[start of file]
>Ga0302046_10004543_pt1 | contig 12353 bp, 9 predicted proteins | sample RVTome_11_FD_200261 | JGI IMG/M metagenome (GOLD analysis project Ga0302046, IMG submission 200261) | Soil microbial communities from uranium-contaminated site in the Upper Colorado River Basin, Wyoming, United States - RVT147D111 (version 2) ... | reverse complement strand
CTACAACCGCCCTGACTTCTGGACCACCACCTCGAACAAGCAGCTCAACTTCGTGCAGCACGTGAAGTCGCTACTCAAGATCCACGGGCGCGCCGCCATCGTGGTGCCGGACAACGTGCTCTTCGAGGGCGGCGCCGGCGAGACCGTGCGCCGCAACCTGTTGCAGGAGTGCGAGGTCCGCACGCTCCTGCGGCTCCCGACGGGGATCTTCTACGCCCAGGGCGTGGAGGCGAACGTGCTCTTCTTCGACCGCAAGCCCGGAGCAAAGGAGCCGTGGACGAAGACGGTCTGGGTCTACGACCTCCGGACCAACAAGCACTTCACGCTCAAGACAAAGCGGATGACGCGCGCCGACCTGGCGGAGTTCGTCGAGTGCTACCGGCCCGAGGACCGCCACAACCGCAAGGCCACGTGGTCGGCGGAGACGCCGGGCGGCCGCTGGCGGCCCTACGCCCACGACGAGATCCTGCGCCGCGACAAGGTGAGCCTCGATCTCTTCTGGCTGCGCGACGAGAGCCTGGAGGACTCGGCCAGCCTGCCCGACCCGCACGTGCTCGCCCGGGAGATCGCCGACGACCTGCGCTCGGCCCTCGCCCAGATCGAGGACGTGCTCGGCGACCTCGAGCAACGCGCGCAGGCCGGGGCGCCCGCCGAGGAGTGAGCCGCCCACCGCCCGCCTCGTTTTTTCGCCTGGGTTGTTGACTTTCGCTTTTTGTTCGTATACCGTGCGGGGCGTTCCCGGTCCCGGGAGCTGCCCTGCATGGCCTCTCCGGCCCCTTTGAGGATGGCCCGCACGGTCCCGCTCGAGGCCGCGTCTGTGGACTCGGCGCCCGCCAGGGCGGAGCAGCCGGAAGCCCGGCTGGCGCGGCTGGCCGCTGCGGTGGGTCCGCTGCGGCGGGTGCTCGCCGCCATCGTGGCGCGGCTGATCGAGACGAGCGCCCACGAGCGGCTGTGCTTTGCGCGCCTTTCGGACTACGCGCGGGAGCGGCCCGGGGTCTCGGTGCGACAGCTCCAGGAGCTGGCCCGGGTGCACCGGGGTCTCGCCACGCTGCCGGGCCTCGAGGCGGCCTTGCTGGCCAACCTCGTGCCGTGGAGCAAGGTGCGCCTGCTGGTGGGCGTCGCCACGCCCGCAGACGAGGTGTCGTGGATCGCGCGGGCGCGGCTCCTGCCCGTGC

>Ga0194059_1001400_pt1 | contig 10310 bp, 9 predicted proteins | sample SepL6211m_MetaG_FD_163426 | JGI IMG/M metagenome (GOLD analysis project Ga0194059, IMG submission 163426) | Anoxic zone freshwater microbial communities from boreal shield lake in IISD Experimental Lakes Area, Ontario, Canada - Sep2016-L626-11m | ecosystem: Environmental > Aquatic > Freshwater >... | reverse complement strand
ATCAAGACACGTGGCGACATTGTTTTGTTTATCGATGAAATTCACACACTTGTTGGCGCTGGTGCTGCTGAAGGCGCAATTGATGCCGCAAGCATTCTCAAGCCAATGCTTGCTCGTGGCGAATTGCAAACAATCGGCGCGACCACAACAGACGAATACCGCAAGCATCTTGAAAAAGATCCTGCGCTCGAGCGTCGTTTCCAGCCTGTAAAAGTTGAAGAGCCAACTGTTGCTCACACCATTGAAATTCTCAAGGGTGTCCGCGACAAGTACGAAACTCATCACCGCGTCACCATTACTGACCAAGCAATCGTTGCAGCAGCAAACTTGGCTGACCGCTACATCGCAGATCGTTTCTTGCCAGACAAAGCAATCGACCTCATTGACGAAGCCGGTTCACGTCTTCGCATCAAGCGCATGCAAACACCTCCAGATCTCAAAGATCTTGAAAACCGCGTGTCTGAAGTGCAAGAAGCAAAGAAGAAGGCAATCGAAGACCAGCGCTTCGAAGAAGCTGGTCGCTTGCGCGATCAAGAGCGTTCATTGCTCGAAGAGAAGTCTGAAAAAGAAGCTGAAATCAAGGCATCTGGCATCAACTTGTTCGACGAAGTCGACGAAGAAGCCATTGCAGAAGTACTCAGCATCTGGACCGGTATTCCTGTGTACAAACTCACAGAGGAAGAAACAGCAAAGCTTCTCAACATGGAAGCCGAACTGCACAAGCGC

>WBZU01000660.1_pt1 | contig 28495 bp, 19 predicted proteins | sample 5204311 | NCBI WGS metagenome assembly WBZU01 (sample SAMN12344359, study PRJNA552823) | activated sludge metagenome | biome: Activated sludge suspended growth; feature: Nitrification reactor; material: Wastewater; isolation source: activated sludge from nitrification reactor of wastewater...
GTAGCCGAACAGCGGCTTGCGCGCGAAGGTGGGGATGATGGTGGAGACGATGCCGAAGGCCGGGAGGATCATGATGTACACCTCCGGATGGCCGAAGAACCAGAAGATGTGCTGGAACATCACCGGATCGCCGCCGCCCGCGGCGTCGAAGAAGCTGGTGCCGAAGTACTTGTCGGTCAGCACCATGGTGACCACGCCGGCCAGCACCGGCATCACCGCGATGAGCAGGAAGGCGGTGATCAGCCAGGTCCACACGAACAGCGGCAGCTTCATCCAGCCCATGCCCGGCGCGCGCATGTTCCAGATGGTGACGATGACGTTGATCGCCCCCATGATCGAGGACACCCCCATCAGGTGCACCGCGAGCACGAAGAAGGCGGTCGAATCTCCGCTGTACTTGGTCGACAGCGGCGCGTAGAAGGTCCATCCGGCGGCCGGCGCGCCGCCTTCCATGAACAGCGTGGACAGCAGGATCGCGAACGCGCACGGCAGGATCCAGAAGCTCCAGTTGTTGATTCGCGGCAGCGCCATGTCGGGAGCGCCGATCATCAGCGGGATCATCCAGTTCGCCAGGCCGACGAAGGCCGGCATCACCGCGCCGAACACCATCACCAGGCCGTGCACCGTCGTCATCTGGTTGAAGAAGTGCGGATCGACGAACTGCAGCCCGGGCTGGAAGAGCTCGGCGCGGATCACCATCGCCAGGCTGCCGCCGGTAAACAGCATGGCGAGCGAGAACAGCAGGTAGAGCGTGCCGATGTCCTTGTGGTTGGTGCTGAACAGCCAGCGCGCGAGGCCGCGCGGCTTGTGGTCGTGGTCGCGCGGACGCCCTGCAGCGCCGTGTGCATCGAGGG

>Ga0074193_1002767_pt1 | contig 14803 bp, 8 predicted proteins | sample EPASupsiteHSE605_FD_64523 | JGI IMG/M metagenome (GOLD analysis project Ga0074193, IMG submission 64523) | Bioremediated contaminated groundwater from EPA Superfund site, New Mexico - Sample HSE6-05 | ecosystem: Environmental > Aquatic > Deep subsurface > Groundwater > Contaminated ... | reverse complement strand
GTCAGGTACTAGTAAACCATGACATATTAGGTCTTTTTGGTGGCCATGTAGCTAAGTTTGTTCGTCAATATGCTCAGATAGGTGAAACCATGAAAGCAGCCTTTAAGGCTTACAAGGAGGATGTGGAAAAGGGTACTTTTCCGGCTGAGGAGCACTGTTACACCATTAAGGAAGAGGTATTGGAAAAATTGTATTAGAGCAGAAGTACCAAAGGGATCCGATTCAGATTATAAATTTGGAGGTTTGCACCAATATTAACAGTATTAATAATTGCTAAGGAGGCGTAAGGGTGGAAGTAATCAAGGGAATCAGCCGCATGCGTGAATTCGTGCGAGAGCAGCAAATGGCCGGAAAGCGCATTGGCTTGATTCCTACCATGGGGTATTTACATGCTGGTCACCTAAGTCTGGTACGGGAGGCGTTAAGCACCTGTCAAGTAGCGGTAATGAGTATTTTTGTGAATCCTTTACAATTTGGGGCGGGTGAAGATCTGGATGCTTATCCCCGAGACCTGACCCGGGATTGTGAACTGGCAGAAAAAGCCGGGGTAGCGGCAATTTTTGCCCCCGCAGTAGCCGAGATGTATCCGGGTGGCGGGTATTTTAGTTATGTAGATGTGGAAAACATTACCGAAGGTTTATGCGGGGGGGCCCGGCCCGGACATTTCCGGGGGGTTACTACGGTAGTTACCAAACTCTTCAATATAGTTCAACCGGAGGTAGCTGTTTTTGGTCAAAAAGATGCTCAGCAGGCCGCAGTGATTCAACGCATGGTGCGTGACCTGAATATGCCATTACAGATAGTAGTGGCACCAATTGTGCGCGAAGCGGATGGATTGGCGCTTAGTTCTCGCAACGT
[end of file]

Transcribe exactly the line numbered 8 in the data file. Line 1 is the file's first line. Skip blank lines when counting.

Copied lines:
GTCAGGTACTAGTAAACCATGACATATTAGGTCTTTTTGGTGGCCATGTAGCTAAGTTTGTTCGTCAATATGCTCAGATAGGTGAAACCATGAAAGCAGCCTTTAAGGCTTACAAGGAGGATGTGGAAAAGGGTACTTTTCCGGCTGAGGAGCACTGTTACACCATTAAGGAAGAGGTATTGGAAAAATTGTATTAGAGCAGAAGTACCAAAGGGATCCGATTCAGATTATAAATTTGGAGGTTTGCACCAATATTAACAGTATTAATAATTGCTAAGGAGGCGTAAGGGTGGAAGTAATCAAGGGAATCAGCCGCATGCGTGAATTCGTGCGAGAGCAGCAAATGGCCGGAAAGCGCATTGGCTTGATTCCTACCATGGGGTATTTACATGCTGGTCACCTAAGTCTGGTACGGGAGGCGTTAAGCACCTGTCAAGTAGCGGTAATGAGTATTTTTGTGAATCCTTTACAATTTGGGGCGGGTGAAGATCTGGATGCTTATCCCCGAGACCTGACCCGGGATTGTGAACTGGCAGAAAAAGCCGGGGTAGCGGCAATTTTTGCCCCCGCAGTAGCCGAGATGTATCCGGGTGGCGGGTATTTTAGTTATGTAGATGTGGAAAACATTACCGAAGGTTTATGCGGGGGGGCCCGGCCCGGACATTTCCGGGGGGTTACTACGGTAGTTACCAAACTCTTCAATATAGTTCAACCGGAGGTAGCTGTTTTTGGTCAAAAAGATGCTCAGCAGGCCGCAGTGATTCAACGCATGGTGCGTGACCTGAATATGCCATTACAGATAGTAGTGGCACCAATTGTGCGCGAAGCGGATGGATTGGCGCTTAGTTCTCGCAACGT